Graduates of a master's degree program in food science can work several careers that involve various food sources or have applications to nutritional topics. Some of these careers are more research-oriented, while others may be more education-related. Here we look at a handful of these related careers for those with a master's degree in food science.
Related Careers for a Master's Degree in Food Science
|Job Title||Median Salary (2016)*||Job Growth (2014-2024)*|
|Food Scientists and Technologists||$62,920||5%|
|Dietitians and Nutritionists||$58,920||14%|
|Food Science Technician||$37,550||5%|
Source: *U.S. Bureau of Labor Statistics
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Food Scientists and Technologists
Most graduates with a master's degree in food science will likely pursue a career as a food scientist or technologist, as most of these professionals pursue advanced degrees beyond their bachelor's degree to expand their knowledge in the field. These scientists have extensive knowledge in chemistry and biology that they use to study the basic elements and nutritional value of various kinds of food sources. They may research ways to make food production safer, find new food sources and figure out ways to find contaminants in foods. Many work to ensure that food production complies with current regulations and meets all standards.
As a biochemist, you will be responsible for conducting experiments and doing research on living things and the biological processes that they perform. In relation to agriculture, you may find a job researching ways to create new genetically modified organisms. These could take the form of food crops that have been genetically modified to resist a variety of environmental factors, such as certain pests, drought, extreme heat, or disease, or that have been modified to grow larger or more regular products. A master's degree could allow you to hold a number of entry-level positions, but a Ph.D. would be required for higher positions.
Dietitians and Nutritionists
A lot of dietitians and nutritionists hold an advanced degree, and a degree in food science may prove beneficial in helping these professionals understand the basic elements of foods and nutrition when working with their clients. Dietitians and nutritionists help clients manage their health through food by explaining proper nutrition and healthy eating habits. They may create educational material on the subject for their clients, help clients create meal plans and monitor a client's progress as they work toward a specific health goal. Some of these professionals may even speak to groups about various health topics related to food and nutrition.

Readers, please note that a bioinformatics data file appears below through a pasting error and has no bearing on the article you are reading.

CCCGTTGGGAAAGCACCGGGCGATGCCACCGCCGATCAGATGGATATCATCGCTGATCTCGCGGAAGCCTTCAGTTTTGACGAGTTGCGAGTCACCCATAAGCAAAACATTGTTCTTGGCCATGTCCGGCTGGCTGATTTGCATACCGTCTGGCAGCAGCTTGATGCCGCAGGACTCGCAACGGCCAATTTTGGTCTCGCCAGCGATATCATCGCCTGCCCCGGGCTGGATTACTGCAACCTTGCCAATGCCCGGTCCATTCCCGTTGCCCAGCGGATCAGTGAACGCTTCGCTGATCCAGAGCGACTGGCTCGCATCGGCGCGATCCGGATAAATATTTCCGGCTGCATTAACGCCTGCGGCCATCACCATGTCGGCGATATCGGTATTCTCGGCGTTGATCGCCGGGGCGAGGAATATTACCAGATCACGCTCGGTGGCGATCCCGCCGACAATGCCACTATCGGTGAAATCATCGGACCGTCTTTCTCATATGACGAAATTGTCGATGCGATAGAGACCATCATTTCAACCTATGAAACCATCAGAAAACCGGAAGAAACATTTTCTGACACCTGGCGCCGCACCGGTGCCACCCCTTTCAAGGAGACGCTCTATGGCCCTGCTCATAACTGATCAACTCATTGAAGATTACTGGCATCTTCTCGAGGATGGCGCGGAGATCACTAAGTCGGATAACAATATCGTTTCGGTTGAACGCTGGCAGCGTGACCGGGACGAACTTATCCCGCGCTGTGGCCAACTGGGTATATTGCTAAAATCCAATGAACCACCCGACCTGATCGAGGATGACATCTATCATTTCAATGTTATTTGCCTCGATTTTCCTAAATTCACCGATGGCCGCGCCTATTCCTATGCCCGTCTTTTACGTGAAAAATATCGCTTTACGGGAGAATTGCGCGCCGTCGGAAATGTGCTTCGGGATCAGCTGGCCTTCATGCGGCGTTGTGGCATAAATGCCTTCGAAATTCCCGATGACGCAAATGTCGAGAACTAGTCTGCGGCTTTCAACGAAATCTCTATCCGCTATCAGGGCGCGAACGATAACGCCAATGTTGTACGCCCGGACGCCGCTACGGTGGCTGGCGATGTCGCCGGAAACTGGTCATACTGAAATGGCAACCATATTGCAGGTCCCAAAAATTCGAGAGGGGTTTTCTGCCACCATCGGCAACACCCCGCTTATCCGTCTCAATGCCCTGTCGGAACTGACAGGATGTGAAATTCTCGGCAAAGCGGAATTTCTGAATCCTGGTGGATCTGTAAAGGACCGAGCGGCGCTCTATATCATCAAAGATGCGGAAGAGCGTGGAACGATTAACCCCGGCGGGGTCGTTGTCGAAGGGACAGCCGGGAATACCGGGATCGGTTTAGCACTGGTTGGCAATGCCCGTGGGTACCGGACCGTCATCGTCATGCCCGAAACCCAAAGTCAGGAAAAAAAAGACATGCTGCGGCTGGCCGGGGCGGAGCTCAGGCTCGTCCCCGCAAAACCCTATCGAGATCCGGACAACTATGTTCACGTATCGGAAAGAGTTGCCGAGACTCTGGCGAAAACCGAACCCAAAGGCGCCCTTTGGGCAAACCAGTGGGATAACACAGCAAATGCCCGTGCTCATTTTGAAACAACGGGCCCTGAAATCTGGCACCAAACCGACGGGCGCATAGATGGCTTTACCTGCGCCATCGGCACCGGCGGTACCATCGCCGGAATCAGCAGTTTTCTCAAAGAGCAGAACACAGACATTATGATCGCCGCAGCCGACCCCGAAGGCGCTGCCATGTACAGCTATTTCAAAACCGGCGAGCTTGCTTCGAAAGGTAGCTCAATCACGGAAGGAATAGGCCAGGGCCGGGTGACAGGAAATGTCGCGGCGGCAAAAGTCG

Although it is a less obvious career choice, some microbiologists look at the effects of microorganisms in the environment and their impact on crops or how these microorganisms can be used in food production, like in the case of yeast. A background in food science would be highly beneficial to these microbiologists, and an undergraduate degree in microbiology is usually required; additionally, a master's degree may be required for more advanced positions in the field. Microbiologists often conduct their research experiments in a laboratory setting to identify these microorganisms and study how they interact with various environments. Their work must be carefully documented in scientific reports, which are available to the public and the scientific community.
Food Science Technician
A food science technician works alongside food scientists, assisting them with various duties ranging from general agricultural labor to chemical analysis of food products. Office-based tasks are a large component of this job, including the preparation of presentation material and the analysis of research data. Laboratory tasks are also common, however, including testing food samples and additives, determining ingredients and formulas, and performing quality control. While the minimum requirement for the job may often be an undergraduate degree, greater experience in the food science field is likely to make graduates with a master's degree more attractive candidates.
A background in food science can be applied to several careers in research and education. Graduates with a master's degree in the field can expect positive job growth in many of these careers, as well as a median salary over $50,000 (per the BLS).